This is spot on. It’s not about what we as guitarists like. It’s about what the audience finds entertaining. A note for note solo of a classic rock song simply isn’t very entertaining to the average Joe, regardless of how technically difficult it may be. Be creative and find ways to turn the boring solos into something fun and interesting. It may seem cheesy at times to other guitar players innthe crowd, but if the other 99% of the crowd digs it I’d call that a success.
If you are the front man playing and singing, people to seem to care a bit more about the solo as long as it doesn't get boring and self indulgent.
Interesting discussion and it reminds of that ol saying, “Give the people what they want”.
Sometimes it isn't the solo or advanced technical skills or lack of technical skills. Some players are just more mesmerizing than others regardless their skill level.
So much is dependant on visual effects. Some players are just boring to watch. I'm not talking cartwheels or karate kicks will make a difference either. Some players never smile, some players don't have rhythm in their body movement, some stand still staring down at their fretboard giving the appearance hitting each note on time is a struggle.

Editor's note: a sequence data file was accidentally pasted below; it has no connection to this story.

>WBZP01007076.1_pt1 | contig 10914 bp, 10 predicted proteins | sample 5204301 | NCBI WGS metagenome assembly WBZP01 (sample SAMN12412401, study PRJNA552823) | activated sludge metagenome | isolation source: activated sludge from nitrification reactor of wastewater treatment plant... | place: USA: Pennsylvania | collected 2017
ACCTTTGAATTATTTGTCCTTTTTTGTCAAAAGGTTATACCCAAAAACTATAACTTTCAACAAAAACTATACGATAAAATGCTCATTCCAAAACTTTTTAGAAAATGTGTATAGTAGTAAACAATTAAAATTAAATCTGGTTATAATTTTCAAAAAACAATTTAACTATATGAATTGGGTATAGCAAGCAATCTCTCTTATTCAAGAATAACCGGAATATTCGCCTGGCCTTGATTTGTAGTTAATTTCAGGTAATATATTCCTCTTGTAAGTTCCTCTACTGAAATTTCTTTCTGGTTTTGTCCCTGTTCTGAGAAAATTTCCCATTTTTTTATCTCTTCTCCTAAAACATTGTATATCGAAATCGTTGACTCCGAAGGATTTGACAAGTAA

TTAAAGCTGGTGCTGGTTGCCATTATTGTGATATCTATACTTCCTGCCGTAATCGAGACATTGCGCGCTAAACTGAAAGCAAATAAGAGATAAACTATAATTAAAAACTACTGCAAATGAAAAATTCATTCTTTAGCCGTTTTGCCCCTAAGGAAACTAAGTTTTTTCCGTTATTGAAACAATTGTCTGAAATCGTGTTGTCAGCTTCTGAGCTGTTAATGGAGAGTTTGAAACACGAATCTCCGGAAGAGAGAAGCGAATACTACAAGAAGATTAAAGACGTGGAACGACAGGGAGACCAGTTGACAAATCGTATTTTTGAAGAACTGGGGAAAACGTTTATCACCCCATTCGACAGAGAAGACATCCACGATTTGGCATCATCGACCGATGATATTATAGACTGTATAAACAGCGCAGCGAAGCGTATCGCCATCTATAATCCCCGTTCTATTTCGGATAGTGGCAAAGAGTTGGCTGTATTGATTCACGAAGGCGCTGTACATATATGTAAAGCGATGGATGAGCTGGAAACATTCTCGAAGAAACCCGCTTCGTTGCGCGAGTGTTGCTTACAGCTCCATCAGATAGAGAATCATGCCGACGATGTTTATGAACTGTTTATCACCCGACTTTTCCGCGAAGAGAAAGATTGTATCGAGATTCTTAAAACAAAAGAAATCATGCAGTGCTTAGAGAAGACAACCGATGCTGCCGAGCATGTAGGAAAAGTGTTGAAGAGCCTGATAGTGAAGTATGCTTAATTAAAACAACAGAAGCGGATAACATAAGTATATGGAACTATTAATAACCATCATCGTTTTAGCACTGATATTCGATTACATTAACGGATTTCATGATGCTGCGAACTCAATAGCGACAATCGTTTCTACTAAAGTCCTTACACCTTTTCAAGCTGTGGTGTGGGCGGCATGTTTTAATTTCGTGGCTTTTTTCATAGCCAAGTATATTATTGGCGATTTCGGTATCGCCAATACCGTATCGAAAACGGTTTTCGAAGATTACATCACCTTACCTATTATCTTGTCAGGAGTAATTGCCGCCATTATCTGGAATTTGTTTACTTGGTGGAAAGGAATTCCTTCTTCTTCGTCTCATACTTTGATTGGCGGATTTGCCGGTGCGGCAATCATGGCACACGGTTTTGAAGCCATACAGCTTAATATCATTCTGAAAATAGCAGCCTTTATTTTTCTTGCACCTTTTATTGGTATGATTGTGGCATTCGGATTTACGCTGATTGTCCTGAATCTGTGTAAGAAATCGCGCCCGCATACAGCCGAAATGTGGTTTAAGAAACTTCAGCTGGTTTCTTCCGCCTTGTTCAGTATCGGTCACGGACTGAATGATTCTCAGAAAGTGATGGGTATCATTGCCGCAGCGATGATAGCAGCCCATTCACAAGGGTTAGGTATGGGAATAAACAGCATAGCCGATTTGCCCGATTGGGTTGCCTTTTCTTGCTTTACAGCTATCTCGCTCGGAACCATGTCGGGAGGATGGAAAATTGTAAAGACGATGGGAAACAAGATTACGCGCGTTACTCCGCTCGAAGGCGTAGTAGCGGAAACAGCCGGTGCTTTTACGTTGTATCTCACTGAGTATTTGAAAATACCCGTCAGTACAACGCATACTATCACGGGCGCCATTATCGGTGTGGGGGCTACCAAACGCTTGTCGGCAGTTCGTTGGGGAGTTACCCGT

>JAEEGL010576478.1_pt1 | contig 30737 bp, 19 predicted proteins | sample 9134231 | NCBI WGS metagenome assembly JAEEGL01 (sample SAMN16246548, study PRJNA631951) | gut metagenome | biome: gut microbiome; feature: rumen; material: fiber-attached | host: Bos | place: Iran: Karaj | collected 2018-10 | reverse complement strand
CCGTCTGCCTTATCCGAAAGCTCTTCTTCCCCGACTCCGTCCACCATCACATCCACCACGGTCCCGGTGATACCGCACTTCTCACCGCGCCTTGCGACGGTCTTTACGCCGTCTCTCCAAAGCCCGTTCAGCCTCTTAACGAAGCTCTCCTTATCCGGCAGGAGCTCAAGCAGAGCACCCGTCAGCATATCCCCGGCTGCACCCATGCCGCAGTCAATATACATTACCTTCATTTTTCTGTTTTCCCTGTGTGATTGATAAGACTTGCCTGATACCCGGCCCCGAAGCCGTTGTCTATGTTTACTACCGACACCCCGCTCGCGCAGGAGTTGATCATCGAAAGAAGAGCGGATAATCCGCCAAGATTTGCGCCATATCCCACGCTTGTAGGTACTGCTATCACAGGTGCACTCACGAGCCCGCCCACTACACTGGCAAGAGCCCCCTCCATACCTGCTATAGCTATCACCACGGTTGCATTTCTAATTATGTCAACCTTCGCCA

When observing a lot of bands you can tell the 2 most unhappy people on the stage are the drummer and lead guitarist. The drummer is mad because everyone is on him because he's too loud and the guitarist is mad because everybody else is screwing up the songs.... While the bass player is looking like it's the best day ever.... It becomes real apparent to the crowd.
'Solo' is a bad name for it. The whole band is playing. The guitar solo is part of the song. A good guitar solo adds something to a song, and is a critical part of the song. Like an intro, or bridge. Without it, the song is not as good. People will notice. They might not know why the song doesn't sound right, but they will notice. Take a song, like "Something" (Harrison). Skip the solo, or just wing it, and you ruin the song.